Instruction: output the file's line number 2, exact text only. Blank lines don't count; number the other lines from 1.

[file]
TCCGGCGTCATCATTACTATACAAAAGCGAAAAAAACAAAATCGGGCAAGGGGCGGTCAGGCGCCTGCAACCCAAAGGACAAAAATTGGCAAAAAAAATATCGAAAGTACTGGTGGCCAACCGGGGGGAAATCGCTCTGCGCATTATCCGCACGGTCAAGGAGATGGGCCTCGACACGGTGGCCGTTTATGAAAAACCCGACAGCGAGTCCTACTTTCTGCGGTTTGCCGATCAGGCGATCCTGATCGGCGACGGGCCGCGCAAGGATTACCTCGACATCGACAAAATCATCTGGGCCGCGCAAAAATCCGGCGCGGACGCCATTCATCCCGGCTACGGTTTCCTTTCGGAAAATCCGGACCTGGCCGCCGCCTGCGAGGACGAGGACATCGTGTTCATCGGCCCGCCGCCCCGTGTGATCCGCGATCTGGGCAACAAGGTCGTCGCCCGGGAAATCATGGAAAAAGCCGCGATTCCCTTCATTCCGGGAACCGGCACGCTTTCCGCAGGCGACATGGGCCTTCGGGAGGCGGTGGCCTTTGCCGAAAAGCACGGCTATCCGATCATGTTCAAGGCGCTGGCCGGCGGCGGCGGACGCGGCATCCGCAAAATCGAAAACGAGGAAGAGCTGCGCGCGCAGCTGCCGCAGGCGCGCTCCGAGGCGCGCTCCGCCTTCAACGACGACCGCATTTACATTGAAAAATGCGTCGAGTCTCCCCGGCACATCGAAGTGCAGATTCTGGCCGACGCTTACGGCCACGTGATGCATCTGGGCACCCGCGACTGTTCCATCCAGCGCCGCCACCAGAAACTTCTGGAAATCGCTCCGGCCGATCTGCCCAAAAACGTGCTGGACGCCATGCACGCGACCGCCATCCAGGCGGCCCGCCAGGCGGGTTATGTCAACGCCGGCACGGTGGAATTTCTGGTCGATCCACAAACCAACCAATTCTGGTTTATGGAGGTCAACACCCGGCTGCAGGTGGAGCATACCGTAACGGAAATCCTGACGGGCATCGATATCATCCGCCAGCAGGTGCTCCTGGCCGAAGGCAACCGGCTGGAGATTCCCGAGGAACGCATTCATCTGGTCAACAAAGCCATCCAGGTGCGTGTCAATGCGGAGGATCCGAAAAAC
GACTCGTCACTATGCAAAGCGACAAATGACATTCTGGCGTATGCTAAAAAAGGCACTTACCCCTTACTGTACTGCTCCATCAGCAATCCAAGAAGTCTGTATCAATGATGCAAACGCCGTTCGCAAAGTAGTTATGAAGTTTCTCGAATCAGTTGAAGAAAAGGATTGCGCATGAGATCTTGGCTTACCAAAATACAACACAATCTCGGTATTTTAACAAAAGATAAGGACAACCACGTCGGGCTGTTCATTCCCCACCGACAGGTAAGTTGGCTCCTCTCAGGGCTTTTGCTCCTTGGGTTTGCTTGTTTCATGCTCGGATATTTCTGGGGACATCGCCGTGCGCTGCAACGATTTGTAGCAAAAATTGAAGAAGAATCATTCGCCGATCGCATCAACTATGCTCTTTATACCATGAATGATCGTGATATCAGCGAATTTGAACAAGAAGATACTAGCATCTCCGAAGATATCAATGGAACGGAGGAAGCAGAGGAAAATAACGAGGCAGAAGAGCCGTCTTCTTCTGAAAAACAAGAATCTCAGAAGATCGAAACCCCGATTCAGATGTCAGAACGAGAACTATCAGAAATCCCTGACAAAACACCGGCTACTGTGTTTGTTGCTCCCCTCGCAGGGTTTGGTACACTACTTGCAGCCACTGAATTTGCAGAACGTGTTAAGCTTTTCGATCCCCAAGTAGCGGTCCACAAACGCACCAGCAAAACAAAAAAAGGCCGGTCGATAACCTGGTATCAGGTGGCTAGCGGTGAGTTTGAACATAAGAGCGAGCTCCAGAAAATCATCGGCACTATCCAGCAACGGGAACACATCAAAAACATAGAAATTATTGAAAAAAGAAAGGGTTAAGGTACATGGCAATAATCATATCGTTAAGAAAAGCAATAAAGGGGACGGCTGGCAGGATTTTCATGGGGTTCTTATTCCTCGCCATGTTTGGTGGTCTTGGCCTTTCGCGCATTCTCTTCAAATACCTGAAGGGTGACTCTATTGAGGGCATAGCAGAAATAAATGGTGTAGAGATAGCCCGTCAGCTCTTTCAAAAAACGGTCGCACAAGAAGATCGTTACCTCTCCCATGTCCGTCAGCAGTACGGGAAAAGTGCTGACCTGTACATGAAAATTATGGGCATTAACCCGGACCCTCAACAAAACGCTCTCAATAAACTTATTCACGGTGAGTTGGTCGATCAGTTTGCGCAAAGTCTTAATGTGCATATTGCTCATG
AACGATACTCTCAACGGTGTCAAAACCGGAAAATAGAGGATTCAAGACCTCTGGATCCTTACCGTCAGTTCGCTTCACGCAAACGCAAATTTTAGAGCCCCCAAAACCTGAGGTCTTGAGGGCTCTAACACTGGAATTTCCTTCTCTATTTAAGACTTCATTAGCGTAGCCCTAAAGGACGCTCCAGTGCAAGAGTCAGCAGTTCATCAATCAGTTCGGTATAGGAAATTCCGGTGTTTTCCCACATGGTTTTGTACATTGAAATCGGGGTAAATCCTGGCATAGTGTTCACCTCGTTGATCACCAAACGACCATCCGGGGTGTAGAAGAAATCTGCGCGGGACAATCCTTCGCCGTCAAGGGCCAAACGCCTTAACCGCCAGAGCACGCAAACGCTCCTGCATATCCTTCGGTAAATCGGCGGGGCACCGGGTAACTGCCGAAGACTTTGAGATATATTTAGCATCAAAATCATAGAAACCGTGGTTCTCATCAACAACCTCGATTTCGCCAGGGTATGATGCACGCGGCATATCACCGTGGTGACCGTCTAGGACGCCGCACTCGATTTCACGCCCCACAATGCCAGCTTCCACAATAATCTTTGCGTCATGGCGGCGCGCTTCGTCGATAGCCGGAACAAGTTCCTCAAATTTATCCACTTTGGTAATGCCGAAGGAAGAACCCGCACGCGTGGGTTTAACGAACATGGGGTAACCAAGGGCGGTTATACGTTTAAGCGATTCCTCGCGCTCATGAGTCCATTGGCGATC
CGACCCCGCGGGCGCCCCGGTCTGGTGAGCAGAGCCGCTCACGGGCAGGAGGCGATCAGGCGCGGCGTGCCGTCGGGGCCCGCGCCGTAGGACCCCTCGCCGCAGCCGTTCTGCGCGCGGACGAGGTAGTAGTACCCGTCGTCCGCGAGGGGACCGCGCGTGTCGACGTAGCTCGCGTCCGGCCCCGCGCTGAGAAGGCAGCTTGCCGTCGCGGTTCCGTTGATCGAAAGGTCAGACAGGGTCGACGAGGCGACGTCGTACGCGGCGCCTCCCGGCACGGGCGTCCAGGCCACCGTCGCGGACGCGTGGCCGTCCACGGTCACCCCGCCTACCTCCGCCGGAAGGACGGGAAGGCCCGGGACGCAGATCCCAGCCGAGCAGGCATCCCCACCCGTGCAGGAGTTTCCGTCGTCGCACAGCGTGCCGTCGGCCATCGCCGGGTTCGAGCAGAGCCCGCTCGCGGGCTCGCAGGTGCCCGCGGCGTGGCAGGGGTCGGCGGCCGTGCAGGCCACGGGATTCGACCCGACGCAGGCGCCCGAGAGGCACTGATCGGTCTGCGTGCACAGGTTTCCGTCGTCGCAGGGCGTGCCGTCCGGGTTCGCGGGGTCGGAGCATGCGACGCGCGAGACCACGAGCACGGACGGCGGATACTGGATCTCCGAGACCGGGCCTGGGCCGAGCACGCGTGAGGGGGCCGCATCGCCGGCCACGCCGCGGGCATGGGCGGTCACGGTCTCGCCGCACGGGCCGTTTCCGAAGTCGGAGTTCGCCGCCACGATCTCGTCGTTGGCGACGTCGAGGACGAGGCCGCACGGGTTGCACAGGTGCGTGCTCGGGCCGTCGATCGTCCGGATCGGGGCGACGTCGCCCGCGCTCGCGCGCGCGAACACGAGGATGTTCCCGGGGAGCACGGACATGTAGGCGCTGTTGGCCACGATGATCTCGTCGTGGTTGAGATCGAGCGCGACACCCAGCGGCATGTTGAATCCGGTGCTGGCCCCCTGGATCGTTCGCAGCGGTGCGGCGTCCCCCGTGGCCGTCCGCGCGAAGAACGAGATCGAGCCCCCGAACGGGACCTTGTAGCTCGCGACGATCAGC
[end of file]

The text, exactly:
GACTCGTCACTATGCAAAGCGACAAATGACATTCTGGCGTATGCTAAAAAAGGCACTTACCCCTTACTGTACTGCTCCATCAGCAATCCAAGAAGTCTGTATCAATGATGCAAACGCCGTTCGCAAAGTAGTTATGAAGTTTCTCGAATCAGTTGAAGAAAAGGATTGCGCATGAGATCTTGGCTTACCAAAATACAACACAATCTCGGTATTTTAACAAAAGATAAGGACAACCACGTCGGGCTGTTCATTCCCCACCGACAGGTAAGTTGGCTCCTCTCAGGGCTTTTGCTCCTTGGGTTTGCTTGTTTCATGCTCGGATATTTCTGGGGACATCGCCGTGCGCTGCAACGATTTGTAGCAAAAATTGAAGAAGAATCATTCGCCGATCGCATCAACTATGCTCTTTATACCATGAATGATCGTGATATCAGCGAATTTGAACAAGAAGATACTAGCATCTCCGAAGATATCAATGGAACGGAGGAAGCAGAGGAAAATAACGAGGCAGAAGAGCCGTCTTCTTCTGAAAAACAAGAATCTCAGAAGATCGAAACCCCGATTCAGATGTCAGAACGAGAACTATCAGAAATCCCTGACAAAACACCGGCTACTGTGTTTGTTGCTCCCCTCGCAGGGTTTGGTACACTACTTGCAGCCACTGAATTTGCAGAACGTGTTAAGCTTTTCGATCCCCAAGTAGCGGTCCACAAACGCACCAGCAAAACAAAAAAAGGCCGGTCGATAACCTGGTATCAGGTGGCTAGCGGTGAGTTTGAACATAAGAGCGAGCTCCAGAAAATCATCGGCACTATCCAGCAACGGGAACACATCAAAAACATAGAAATTATTGAAAAAAGAAAGGGTTAAGGTACATGGCAATAATCATATCGTTAAGAAAAGCAATAAAGGGGACGGCTGGCAGGATTTTCATGGGGTTCTTATTCCTCGCCATGTTTGGTGGTCTTGGCCTTTCGCGCATTCTCTTCAAATACCTGAAGGGTGACTCTATTGAGGGCATAGCAGAAATAAATGGTGTAGAGATAGCCCGTCAGCTCTTTCAAAAAACGGTCGCACAAGAAGATCGTTACCTCTCCCATGTCCGTCAGCAGTACGGGAAAAGTGCTGACCTGTACATGAAAATTATGGGCATTAACCCGGACCCTCAACAAAACGCTCTCAATAAACTTATTCACGGTGAGTTGGTCGATCAGTTTGCGCAAAGTCTTAATGTGCATATTGCTCATG